Making the Most of 1 to 1 Matching

1-to-1 match is probably one of the most important tasks a new reader can achieve. Making the connection between voice and print will help them move forward in independence and comprehension. As much as this skill seems to be obvious, the struggle is real. Students who struggle with this skill are lacking a clear concept of word or concept of print.

Teaching

One of the earliest and most important skills for emergent readers is 1-to-1 match or voice to point match. These skills need to be mastered early to ensure a steady growth in reading skills.
Teaching students to be aware of 1-to-1 match is a beginning level skill. Using early readers, students need to be able to match voice to print. Teachers might have students count the words on the page and count the words as they repeat the sentence. Once students realize the words on the page should match the words they are saying, they can begin to use decoding strategies to read more. To ensure 1-to-1 match, students can use many methods to practice 1-to-1. The picture above shows combining the poetry center with 1-to-1 practice using bingo daubers. Teachers can also use mini-erasers, flattened marbles, or highlighters to underline words. Students should be taught with single syllable words and eventually moving to multisyllabic words.

Intervention

One of the earliest and most important skills for emergent readers is 1-to-1 match or voice to point match. These skills need to be mastered early to ensure a steady growth in reading skills.
Regardless of the way 1-to-1 match was taught and practiced, some students will need targeted intervention and practice beyond the norm. Using match mats, students are directed to put their finger on each dot corresponding to each word. The mats include sight words and picture support. Students can practice reading with 1-to-1 and with confidence.

What's the Main Idea?

Using a variety of activities can make the comprehension skill of Main Idea and Supporting Details, easy as pizza.  Here are 5 activities to help students go from whole group to independent practice.

The teachers in our school district are tasked with teaching Main Idea to our K-2 population.  Here are a few ideas for teaching main idea, but also for independent practice AFTER you have taught Main Idea.

So, I saw a poster on Pinterest...Pizza is the main idea, the ingredients are the supporting details. SOOOO...that's my picture.  Now, let's talk main idea activities.

Main Idea Sort (3 ways)

Using a variety of activities can make the comprehension skill of Main Idea and Supporting Details, easy as pizza.  Here are 5 activities to help students go from whole group to independent practice.
Using the pizza idea, I made several pictures with 4 words, students will sort the words for main idea and supporting details. Students can be directed to cut the words off the bottom of the sheet and sorting the words.  Kindergarten can even do this whole group and using beginning sound cues. Making this an independent activity AND upping the rigor, students should sort the words and add more supporting details to the list. The third activity includes writing about the sort.  Students will use the sort to write a main idea sentence and supporting details.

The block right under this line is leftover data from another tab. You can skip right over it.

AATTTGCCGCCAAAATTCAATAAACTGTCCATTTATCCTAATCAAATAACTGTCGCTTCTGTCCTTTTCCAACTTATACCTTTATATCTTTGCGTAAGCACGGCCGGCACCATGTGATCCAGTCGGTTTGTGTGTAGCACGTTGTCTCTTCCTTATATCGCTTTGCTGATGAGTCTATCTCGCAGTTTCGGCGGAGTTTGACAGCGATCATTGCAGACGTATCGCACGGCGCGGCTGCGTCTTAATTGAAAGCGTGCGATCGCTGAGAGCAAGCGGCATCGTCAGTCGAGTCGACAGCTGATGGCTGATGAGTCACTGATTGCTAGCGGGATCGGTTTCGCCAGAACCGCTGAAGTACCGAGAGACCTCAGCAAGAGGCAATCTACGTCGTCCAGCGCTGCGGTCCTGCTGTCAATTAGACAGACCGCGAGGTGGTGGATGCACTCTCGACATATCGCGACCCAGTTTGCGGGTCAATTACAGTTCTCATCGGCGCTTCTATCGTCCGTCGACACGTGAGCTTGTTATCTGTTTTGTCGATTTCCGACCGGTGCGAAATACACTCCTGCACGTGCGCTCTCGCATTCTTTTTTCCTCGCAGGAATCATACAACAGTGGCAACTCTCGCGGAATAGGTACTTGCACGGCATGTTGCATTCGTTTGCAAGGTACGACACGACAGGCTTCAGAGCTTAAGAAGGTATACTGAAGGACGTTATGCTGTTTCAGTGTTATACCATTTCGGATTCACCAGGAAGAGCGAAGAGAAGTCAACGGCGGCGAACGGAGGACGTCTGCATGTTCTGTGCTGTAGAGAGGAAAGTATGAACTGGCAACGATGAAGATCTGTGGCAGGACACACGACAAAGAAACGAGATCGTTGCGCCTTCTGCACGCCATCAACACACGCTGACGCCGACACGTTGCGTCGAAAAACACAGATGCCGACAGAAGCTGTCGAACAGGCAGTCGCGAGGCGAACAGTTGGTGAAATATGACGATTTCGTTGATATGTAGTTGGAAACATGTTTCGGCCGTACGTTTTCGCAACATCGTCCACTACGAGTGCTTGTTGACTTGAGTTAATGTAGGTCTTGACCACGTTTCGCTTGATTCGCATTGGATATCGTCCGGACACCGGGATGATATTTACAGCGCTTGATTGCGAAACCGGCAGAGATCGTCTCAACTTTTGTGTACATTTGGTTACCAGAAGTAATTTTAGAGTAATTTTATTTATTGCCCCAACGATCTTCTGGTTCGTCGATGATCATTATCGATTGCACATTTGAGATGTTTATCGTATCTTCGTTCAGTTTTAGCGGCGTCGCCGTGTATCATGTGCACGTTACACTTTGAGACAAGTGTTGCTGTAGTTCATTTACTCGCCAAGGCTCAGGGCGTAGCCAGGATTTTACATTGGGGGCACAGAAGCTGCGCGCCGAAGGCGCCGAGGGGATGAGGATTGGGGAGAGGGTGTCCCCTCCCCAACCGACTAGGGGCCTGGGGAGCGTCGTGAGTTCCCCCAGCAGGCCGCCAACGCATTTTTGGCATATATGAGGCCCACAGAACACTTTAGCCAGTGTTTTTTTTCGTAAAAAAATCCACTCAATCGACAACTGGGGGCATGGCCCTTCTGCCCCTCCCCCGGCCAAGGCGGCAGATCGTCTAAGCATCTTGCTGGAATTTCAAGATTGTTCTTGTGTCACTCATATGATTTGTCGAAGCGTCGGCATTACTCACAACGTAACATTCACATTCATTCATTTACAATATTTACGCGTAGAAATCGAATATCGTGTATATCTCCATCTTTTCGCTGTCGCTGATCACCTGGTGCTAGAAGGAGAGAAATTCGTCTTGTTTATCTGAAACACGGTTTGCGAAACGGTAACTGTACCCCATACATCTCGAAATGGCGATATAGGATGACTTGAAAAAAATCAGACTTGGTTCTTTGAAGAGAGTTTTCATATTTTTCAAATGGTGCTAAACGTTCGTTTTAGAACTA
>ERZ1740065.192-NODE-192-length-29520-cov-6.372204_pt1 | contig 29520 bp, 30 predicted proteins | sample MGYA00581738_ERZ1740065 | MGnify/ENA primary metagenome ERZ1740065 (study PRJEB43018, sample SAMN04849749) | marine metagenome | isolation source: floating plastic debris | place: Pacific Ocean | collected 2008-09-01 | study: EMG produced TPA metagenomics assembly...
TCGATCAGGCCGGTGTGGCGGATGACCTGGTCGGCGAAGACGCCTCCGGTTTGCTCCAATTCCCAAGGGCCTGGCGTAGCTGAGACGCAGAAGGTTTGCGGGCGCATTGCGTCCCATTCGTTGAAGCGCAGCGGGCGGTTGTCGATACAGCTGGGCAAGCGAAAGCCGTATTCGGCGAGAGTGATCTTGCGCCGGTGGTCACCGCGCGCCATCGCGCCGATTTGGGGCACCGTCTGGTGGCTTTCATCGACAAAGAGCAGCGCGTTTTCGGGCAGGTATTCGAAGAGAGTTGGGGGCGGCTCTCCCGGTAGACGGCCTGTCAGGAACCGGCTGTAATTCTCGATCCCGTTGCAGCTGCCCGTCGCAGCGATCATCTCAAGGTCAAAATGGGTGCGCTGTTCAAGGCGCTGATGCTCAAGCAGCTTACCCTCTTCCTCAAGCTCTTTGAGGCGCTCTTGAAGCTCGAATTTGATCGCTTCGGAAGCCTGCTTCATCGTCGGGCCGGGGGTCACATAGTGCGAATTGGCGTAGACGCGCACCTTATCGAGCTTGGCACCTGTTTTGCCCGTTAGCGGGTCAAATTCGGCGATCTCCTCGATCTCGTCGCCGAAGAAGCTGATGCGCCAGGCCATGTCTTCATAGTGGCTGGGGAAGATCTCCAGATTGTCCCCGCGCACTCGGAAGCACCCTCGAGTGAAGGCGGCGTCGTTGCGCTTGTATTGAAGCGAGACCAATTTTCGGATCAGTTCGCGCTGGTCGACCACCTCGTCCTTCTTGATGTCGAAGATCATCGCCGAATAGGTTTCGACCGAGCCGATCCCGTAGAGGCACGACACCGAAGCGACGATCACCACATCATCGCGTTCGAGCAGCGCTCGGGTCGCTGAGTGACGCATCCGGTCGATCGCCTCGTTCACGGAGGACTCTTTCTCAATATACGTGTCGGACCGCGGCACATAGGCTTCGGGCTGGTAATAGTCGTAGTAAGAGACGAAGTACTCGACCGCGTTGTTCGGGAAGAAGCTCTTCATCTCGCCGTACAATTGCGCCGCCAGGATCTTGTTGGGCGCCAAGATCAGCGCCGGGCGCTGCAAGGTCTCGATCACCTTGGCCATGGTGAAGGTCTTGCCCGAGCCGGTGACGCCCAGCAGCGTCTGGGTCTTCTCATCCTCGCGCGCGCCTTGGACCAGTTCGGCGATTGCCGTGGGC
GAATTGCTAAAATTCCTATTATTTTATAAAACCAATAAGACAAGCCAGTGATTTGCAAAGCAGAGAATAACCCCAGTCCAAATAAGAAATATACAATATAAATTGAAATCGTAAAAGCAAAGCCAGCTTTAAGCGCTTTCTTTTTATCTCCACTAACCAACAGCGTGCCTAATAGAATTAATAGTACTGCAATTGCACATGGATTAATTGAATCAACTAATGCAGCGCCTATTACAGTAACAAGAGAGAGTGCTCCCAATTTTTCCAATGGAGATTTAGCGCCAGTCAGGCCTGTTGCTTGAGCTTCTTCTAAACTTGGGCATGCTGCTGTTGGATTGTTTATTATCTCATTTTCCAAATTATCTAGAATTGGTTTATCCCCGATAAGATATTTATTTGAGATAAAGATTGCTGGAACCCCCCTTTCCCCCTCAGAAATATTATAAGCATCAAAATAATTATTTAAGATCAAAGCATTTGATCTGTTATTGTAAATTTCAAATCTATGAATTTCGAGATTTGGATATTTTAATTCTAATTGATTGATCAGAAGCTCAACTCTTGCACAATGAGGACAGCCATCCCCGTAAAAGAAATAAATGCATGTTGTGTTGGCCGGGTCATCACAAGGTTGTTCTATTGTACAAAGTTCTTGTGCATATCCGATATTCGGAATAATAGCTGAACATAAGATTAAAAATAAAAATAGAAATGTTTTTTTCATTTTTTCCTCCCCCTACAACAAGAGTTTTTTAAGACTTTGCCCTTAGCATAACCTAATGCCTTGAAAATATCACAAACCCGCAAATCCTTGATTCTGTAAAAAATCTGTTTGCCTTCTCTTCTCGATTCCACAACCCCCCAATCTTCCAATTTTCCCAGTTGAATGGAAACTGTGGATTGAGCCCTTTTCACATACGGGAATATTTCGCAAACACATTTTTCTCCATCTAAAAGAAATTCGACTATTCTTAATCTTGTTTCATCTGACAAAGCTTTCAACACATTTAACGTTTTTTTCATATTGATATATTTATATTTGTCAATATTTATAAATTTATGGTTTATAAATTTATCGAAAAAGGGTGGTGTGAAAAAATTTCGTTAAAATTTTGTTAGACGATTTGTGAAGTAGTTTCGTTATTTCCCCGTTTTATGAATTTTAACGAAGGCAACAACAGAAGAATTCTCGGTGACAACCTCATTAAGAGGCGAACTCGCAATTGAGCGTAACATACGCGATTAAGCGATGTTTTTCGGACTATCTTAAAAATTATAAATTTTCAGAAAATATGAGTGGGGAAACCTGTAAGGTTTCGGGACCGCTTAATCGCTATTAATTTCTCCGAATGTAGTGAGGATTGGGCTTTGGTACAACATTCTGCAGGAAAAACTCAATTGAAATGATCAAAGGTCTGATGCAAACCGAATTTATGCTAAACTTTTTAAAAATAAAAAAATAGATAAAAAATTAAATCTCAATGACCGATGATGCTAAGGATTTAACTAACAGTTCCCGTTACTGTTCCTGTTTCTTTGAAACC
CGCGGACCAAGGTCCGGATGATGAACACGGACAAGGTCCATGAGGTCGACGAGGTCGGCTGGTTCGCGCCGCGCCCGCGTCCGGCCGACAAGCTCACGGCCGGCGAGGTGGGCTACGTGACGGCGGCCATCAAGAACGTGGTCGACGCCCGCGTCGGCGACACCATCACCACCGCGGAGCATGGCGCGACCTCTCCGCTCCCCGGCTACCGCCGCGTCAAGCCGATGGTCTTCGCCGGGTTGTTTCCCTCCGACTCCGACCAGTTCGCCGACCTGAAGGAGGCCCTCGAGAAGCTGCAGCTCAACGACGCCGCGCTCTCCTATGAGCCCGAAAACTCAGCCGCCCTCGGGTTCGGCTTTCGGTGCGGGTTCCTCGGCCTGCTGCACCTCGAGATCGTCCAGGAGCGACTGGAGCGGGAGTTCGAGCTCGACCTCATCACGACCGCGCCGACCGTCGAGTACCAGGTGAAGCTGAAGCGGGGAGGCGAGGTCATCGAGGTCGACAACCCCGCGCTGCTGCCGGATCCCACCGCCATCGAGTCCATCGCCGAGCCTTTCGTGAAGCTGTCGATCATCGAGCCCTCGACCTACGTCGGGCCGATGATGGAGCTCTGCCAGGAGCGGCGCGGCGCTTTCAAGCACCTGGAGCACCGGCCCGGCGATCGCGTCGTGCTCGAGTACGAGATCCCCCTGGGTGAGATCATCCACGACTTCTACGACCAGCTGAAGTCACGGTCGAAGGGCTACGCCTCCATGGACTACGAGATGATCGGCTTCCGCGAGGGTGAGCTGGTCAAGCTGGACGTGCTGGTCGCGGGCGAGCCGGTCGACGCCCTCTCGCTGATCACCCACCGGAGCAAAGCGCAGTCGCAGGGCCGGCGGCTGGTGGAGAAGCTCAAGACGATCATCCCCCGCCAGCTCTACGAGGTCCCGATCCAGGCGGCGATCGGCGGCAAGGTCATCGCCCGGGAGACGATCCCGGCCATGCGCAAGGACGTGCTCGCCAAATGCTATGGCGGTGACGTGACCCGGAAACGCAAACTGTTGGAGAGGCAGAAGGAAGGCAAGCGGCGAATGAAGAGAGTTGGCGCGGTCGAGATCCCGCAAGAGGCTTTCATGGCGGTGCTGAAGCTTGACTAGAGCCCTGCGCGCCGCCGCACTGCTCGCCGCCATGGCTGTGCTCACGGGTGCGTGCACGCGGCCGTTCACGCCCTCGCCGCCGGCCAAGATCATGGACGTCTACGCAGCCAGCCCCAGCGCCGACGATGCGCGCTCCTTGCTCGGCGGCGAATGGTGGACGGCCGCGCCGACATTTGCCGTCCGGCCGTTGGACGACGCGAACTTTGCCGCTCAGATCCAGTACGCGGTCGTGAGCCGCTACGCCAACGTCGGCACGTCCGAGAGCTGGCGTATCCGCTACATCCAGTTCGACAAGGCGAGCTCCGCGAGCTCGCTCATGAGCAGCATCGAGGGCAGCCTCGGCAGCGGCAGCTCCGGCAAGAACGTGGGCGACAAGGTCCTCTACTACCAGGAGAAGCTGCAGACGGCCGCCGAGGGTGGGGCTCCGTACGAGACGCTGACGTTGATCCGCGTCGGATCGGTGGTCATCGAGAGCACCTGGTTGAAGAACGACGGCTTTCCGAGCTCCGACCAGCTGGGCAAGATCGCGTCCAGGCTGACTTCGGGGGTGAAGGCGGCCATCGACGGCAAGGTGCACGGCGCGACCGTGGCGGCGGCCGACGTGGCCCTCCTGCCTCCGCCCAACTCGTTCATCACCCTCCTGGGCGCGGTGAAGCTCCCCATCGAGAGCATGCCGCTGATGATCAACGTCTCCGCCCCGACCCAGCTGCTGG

Interactive Notebooks Using Pictures or Texts

Using a variety of activities can make the comprehension skill of Main Idea and Supporting Details, easy as pizza.  Here are 5 activities to help students go from whole group to independent practice.Using a variety of activities can make the comprehension skill of Main Idea and Supporting Details, easy as pizza.  Here are 5 activities to help students go from whole group to independent practice.Using pictures, students glue the provided flaps and add supporting details.  This can use used as a planning tool for students writing supporting details with the provided main idea. Using short texts, students will highlight the main idea and supporting detail sentences.  Once the main idea and supporting details are highlighted, students can glue in the provided flaps.  They can write a supporting detail under each flap. Having the students dissect a passage, will help them firm up their understanding of main idea and supporting details.

You're a Teacher...Now What? Advice for New Teachers

You've got the degree and the job. You're officially a teacher...Now What? Here is some advice for new teachers.
I was so excited with my first teaching job. There was never a doubt I'd be a teacher and it was all coming true. However, my first year wasn't what I thought it was going to be. I was told the week before school started the job I thought I was going to have, wasn't going to be filled. I had to wait and see what openings would be available in that school division. I was ultimately assigned to two schools and I had to travel at lunch. I had two principals who were polar opposites of each other and were not easy to get along with. That being said, I was a teacher. Now, I'm starting year 30 of teaching and I can't imagine doing anything else. I have been a mentor to many fantastic teachers over the years, and I hope to help many more to come.